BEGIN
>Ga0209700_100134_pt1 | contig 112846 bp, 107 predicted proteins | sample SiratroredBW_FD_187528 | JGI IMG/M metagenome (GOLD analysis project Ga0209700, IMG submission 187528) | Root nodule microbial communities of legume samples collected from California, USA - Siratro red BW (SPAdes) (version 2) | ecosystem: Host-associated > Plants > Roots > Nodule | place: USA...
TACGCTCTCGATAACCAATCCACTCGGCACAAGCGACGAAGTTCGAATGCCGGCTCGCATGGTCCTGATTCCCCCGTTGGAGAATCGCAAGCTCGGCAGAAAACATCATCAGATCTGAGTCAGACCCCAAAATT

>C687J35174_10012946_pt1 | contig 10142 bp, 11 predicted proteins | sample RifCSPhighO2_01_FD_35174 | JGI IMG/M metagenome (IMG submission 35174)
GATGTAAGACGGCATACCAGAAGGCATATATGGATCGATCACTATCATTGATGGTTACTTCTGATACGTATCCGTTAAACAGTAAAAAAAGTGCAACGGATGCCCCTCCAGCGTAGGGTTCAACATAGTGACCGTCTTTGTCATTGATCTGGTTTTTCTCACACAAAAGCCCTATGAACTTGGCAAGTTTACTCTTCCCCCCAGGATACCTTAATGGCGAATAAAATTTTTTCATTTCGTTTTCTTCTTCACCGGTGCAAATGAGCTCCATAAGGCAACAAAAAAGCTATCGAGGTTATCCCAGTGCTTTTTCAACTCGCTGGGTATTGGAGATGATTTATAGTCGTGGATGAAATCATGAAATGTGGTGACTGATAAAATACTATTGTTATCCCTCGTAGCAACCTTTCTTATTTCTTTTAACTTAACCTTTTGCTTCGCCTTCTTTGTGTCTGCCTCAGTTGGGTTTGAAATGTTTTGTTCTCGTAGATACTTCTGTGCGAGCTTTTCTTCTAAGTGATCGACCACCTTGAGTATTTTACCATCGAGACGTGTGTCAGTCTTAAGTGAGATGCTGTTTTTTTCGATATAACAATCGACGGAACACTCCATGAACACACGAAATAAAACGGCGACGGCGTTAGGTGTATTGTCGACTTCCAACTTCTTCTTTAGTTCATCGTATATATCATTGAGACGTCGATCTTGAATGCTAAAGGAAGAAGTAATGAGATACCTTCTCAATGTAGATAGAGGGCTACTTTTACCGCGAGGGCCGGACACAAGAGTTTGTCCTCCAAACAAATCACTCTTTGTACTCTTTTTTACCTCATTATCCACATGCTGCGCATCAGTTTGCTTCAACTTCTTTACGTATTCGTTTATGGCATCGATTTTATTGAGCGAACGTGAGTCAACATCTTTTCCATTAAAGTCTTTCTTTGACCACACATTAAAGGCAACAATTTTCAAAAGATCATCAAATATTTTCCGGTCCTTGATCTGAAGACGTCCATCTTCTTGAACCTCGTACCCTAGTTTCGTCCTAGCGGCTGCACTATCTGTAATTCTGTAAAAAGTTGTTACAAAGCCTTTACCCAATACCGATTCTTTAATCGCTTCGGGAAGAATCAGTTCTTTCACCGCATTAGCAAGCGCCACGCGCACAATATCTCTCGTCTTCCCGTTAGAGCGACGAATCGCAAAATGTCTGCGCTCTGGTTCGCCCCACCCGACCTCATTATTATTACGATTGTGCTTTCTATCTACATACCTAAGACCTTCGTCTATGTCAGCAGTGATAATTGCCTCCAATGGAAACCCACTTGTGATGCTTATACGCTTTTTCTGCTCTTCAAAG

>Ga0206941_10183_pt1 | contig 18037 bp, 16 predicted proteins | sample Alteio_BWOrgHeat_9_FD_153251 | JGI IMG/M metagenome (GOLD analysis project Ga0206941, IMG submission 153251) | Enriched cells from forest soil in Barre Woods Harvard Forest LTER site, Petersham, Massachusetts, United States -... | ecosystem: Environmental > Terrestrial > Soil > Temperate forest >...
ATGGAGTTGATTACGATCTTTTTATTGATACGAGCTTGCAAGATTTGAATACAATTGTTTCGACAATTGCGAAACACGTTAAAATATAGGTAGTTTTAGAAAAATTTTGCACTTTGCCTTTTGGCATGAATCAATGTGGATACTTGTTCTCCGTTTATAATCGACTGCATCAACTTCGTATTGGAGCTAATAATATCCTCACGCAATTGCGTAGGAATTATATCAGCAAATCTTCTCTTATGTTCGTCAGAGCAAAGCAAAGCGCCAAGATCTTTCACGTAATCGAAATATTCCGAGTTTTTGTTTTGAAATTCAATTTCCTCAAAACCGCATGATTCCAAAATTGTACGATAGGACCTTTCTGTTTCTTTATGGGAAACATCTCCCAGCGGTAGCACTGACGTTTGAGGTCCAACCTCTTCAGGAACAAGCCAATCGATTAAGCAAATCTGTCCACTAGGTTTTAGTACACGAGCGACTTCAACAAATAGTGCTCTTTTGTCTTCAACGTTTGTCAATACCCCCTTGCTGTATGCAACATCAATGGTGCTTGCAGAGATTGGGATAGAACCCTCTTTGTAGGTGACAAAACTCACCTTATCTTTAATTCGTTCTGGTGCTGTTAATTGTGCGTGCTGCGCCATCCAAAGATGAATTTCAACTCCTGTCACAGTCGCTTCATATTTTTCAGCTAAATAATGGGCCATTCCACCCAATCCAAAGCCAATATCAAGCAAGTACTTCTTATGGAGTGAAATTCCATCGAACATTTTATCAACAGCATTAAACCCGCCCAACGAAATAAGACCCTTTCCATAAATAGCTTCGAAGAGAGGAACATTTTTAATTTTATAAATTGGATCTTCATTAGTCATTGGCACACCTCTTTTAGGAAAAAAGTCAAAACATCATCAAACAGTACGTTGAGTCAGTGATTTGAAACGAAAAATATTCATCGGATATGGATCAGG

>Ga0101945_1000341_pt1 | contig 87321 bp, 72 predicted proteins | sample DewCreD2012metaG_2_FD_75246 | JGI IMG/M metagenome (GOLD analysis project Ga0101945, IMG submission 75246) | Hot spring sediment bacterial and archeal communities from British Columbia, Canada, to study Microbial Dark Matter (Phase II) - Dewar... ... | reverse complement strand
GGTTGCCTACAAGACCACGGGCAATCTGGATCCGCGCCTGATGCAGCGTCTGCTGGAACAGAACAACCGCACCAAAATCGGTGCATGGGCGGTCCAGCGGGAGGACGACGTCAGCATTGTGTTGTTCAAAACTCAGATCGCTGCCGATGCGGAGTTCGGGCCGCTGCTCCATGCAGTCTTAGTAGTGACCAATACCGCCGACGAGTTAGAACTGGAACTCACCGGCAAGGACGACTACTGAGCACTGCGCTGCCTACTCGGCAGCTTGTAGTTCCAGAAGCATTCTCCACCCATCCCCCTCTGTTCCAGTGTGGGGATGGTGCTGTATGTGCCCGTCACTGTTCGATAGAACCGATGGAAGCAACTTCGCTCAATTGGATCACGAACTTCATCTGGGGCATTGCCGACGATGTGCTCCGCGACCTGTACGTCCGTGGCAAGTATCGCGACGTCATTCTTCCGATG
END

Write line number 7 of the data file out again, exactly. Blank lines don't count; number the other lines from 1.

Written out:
>Ga0101945_1000341_pt1 | contig 87321 bp, 72 predicted proteins | sample DewCreD2012metaG_2_FD_75246 | JGI IMG/M metagenome (GOLD analysis project Ga0101945, IMG submission 75246) | Hot spring sediment bacterial and archeal communities from British Columbia, Canada, to study Microbial Dark Matter (Phase II) - Dewar... ... | reverse complement strand